The effects of age and gonadal steroids on the localization of immunocompetent cells, including antigen-presenting cells that contain the major histocompatibility complex (MHC) class II antigen, and T and B cells in the chicken oviduct were studied. Oviductal tissues were collected from laying and immature hens treated with diethylstilboestrol (an analogue of oestrogen) or progesterone. Cryostat sections of the tissues were immunostained for MHC class II, CD3 (T-cell antigen) and Bu-1 (immature B-cell antigen), and examined under a light microscope and an image analysis system. MHC class II+, CD3+ and Bu-1+ cells were observed in the mucosal epithelium and stromal connective tissue of both the laying and immature hens. MHC class II+ cells in the oviductal stroma appeared in association with oviductal development during sexual maturation and increased with ageing thereafter. The infiltration of CD3+ and Bu-1+ cells into the oviductal tissues increased in young laying hens compared with immature hens and decreased in old laying hens compared with young laying hens. Diethylstilboestrol increased the population of MHC class II+ and CD3+ cells in the stroma of the infundibulum and vagina, but had no significant effect on the population of Bu-1+ cells in the oviduct of immature hens. Progesterone increased the population of CD3+ cells in the stromal tissue of oviductal segments from all hens, and of Bu-1+ cells in the mucosal epithelium of the infundibulum and magnum, but had little effect on the frequency of MHC class II+ cells in the oviduct of immature hens. There were typically more immunocompetent cells in the infundibulum and vagina than in the other oviductal segments in laying hens and immature hens treated with sex steroids. These results suggest that local immunity in the chicken oviduct is enhanced during sexual maturation and possibly decreases during ageing. Gonadal steroids may play a significant role in the regulation of local immunity in the oviduct. The effects of oestrogen and progesterone on the influx of these immunocompetent cells into the oviduct differs among cell types and oviductal segments.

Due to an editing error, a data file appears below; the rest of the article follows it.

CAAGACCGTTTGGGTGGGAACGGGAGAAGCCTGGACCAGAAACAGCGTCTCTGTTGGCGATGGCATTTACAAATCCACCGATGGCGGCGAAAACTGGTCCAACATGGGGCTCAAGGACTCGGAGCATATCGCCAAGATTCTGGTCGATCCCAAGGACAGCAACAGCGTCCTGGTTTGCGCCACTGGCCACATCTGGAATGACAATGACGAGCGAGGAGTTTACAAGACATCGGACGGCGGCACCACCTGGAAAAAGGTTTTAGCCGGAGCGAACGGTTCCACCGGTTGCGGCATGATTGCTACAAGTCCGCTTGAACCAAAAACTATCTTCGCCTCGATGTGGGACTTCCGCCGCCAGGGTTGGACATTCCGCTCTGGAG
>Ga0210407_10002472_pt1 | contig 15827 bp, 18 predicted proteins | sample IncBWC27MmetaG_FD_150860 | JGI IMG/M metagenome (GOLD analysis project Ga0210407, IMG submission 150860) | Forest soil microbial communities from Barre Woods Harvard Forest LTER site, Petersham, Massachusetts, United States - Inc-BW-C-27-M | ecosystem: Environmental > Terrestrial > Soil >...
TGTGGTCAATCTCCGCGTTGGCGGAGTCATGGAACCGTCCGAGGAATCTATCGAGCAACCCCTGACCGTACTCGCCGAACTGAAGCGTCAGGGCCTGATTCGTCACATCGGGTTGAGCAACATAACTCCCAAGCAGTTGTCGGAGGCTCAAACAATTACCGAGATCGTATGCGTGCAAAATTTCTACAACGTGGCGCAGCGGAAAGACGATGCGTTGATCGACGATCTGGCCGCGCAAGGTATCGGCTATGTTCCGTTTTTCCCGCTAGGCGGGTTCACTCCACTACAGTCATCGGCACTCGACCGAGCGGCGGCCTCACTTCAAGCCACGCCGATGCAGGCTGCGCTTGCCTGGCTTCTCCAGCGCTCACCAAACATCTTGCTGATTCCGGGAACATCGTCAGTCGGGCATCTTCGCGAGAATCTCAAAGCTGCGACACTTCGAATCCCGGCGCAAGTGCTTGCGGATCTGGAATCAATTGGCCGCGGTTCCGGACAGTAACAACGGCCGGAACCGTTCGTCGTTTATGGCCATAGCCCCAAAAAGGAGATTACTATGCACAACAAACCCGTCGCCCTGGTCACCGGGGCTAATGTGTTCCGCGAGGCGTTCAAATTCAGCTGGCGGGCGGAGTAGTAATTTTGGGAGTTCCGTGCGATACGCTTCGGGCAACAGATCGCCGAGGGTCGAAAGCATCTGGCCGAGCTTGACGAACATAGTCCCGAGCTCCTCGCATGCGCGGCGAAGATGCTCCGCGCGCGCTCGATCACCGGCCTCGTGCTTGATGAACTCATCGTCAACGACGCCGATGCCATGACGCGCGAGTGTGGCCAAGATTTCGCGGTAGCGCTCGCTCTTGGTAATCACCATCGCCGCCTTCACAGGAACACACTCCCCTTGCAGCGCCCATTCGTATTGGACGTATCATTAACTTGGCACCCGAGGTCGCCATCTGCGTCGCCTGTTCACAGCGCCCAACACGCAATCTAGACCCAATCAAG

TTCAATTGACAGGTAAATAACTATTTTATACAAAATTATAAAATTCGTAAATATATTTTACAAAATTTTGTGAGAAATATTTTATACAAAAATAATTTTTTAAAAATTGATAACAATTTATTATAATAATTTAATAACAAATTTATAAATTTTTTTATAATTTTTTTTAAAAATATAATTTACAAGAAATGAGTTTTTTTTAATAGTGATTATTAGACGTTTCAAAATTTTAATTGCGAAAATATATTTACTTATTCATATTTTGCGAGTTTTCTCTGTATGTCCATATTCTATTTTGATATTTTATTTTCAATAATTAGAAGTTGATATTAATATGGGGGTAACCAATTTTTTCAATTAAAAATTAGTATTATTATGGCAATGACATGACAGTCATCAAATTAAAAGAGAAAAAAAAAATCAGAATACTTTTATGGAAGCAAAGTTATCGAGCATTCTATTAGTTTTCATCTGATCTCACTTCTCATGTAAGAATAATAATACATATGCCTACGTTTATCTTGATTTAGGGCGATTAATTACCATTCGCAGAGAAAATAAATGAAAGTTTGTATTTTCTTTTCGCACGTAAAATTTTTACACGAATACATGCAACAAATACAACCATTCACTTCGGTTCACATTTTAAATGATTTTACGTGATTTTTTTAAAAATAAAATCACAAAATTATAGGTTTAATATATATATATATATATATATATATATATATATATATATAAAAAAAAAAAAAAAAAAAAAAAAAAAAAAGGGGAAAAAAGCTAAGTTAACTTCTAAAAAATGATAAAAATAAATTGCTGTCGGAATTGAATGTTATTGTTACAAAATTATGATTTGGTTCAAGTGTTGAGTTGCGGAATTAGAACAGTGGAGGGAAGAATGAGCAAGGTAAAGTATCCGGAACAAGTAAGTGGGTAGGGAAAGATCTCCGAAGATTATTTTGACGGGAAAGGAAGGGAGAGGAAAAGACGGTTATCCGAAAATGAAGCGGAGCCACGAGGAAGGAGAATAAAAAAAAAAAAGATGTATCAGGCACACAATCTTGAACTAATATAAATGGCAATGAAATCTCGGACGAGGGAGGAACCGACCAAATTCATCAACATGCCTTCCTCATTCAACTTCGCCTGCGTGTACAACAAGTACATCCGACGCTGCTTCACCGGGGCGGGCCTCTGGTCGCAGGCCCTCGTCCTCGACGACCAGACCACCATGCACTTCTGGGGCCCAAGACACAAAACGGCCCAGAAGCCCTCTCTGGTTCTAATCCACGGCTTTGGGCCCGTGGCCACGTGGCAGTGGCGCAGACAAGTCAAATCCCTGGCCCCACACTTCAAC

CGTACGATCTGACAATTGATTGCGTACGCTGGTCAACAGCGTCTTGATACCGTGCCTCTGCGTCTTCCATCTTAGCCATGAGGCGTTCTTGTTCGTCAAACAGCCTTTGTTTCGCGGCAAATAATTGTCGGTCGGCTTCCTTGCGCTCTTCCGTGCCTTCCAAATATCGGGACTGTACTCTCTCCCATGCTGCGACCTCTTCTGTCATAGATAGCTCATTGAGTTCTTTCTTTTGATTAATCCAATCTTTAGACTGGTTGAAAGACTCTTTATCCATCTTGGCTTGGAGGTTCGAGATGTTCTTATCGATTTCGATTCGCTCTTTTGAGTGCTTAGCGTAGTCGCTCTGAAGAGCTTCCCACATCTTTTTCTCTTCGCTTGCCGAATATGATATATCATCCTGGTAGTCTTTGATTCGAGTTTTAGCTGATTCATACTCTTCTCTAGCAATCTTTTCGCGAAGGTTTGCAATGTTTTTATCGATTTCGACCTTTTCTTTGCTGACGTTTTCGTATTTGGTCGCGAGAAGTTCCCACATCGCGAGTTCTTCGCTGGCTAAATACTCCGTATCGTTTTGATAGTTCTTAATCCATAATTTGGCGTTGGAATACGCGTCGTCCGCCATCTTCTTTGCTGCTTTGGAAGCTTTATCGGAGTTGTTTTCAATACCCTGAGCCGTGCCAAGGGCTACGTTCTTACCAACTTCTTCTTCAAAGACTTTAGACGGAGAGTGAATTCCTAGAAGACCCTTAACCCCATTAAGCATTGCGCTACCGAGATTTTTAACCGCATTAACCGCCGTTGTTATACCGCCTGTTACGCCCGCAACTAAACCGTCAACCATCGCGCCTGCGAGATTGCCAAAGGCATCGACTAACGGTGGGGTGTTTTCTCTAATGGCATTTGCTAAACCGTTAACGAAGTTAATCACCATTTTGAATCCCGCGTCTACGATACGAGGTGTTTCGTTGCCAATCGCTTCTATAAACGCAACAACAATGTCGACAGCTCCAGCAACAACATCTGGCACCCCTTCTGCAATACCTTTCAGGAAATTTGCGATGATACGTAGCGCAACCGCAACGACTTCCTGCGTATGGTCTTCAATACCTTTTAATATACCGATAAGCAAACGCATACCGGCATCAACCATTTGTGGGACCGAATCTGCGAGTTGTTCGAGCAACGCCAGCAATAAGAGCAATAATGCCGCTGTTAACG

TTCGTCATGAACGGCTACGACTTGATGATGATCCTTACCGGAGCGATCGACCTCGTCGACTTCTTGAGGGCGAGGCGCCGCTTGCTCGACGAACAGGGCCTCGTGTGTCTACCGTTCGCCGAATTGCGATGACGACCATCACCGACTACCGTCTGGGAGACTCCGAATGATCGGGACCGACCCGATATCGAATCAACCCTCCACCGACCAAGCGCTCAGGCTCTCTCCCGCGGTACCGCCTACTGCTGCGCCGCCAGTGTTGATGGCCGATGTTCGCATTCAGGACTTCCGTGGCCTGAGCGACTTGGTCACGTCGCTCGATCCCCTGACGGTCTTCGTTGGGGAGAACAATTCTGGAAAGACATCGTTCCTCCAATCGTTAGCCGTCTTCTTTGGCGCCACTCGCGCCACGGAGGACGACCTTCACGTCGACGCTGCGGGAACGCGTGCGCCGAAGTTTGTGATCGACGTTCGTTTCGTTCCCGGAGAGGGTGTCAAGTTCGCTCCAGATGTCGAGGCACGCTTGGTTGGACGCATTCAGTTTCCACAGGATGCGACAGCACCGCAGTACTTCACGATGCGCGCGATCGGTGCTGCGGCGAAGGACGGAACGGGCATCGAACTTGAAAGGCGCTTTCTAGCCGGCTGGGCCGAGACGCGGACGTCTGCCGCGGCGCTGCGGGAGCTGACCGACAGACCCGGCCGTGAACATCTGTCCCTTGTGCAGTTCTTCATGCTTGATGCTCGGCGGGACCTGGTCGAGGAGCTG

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Y. Yoshimura, T. Okamoto and T. Tamura

Proliferation of granulosa and thecal cells was analysed during ovarian follicular growth in laying Japanese quail. The birds were injected intraperitoneally with bromodeoxyuridine (BrdU) 10 or 4 h before ovulation, that is, before or after a preovulatory LH surge, respectively, and incorporation of BrdU by follicular tissues was detected immunocytochemically. Cells labelled with BrdU were seldom seen in the most immature follicles in the ovarian cortex, whereas many granulosa and thecal cells were labelled with BrdU in medium-sized white yolky follicles (approximately 13.3% and 14.4% in granulosa and theca layers, respectively). Ten and four hours before ovulation, the granulosa cells in the germinal disc and non-disc regions of the third largest yellow yolky follicle (F3) were labelled with BrdU (approximately 8.4% and 9.4% in germinal disc; 6.1% and 9.0% in the non-disc region), but only those in the germinal disc region were labelled (approximately 5.4% and 4.0%) in the largest yellow yolky follicle (F1). The percentage of thecal cells labelled with BrdU 4 h before ovulation was significantly higher than the percentage labelled 10 h before ovulation, and was higher in F3 (approximately 11.7%) than in Fl follicles (approximately 5.4%) 4 h before ovulation. These results show that proliferation of granulosa and thecal cells occurs in both germinal disc and non-disc regions in growing follicles, but when a follicle matures proliferation is reduced and in the case of granulosa cells it is restricted to the germinal disc region.